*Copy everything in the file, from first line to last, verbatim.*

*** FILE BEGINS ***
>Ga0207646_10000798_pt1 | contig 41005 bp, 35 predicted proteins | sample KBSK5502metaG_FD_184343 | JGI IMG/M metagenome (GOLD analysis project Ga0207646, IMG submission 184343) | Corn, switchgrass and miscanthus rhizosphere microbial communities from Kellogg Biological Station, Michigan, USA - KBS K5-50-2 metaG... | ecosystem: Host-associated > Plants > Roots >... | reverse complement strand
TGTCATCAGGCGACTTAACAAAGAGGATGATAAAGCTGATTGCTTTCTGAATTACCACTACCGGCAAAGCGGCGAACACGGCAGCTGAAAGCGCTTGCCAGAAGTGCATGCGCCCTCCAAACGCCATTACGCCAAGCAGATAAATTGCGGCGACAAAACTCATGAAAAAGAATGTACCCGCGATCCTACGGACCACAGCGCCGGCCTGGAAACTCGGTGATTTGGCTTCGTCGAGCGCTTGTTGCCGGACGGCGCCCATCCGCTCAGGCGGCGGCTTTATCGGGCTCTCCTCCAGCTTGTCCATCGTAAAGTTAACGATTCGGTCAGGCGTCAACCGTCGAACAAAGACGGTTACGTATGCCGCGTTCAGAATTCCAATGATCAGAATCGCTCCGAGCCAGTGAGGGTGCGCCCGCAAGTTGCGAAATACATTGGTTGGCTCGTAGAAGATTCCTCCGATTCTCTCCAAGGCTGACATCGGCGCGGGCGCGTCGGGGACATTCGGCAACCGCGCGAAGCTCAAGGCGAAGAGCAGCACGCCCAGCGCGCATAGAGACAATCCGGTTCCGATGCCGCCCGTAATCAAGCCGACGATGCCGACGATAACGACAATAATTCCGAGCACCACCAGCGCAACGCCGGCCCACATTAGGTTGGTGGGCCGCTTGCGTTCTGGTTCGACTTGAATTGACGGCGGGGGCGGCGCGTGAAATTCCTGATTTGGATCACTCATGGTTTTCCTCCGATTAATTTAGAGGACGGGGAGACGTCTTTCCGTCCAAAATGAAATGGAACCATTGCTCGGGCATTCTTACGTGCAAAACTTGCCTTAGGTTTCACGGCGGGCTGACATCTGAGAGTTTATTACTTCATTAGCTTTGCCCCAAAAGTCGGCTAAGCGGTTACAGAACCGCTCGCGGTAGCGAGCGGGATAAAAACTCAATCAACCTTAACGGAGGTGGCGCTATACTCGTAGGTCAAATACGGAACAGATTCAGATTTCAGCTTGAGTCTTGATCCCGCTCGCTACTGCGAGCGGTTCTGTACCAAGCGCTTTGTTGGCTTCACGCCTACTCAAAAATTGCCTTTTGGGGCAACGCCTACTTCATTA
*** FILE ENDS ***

>Ga0207646_10000798_pt1 | contig 41005 bp, 35 predicted proteins | sample KBSK5502metaG_FD_184343 | JGI IMG/M metagenome (GOLD analysis project Ga0207646, IMG submission 184343) | Corn, switchgrass and miscanthus rhizosphere microbial communities from Kellogg Biological Station, Michigan, USA - KBS K5-50-2 metaG... | ecosystem: Host-associated > Plants > Roots >... | reverse complement strand
TGTCATCAGGCGACTTAACAAAGAGGATGATAAAGCTGATTGCTTTCTGAATTACCACTACCGGCAAAGCGGCGAACACGGCAGCTGAAAGCGCTTGCCAGAAGTGCATGCGCCCTCCAAACGCCATTACGCCAAGCAGATAAATTGCGGCGACAAAACTCATGAAAAAGAATGTACCCGCGATCCTACGGACCACAGCGCCGGCCTGGAAACTCGGTGATTTGGCTTCGTCGAGCGCTTGTTGCCGGACGGCGCCCATCCGCTCAGGCGGCGGCTTTATCGGGCTCTCCTCCAGCTTGTCCATCGTAAAGTTAACGATTCGGTCAGGCGTCAACCGTCGAACAAAGACGGTTACGTATGCCGCGTTCAGAATTCCAATGATCAGAATCGCTCCGAGCCAGTGAGGGTGCGCCCGCAAGTTGCGAAATACATTGGTTGGCTCGTAGAAGATTCCTCCGATTCTCTCCAAGGCTGACATCGGCGCGGGCGCGTCGGGGACATTCGGCAACCGCGCGAAGCTCAAGGCGAAGAGCAGCACGCCCAGCGCGCATAGAGACAATCCGGTTCCGATGCCGCCCGTAATCAAGCCGACGATGCCGACGATAACGACAATAATTCCGAGCACCACCAGCGCAACGCCGGCCCACATTAGGTTGGTGGGCCGCTTGCGTTCTGGTTCGACTTGAATTGACGGCGGGGGCGGCGCGTGAAATTCCTGATTTGGATCACTCATGGTTTTCCTCCGATTAATTTAGAGGACGGGGAGACGTCTTTCCGTCCAAAATGAAATGGAACCATTGCTCGGGCATTCTTACGTGCAAAACTTGCCTTAGGTTTCACGGCGGGCTGACATCTGAGAGTTTATTACTTCATTAGCTTTGCCCCAAAAGTCGGCTAAGCGGTTACAGAACCGCTCGCGGTAGCGAGCGGGATAAAAACTCAATCAACCTTAACGGAGGTGGCGCTATACTCGTAGGTCAAATACGGAACAGATTCAGATTTCAGCTTGAGTCTTGATCCCGCTCGCTACTGCGAGCGGTTCTGTACCAAGCGCTTTGTTGGCTTCACGCCTACTCAAAAATTGCCTTTTGGGGCAACGCCTACTTCATTA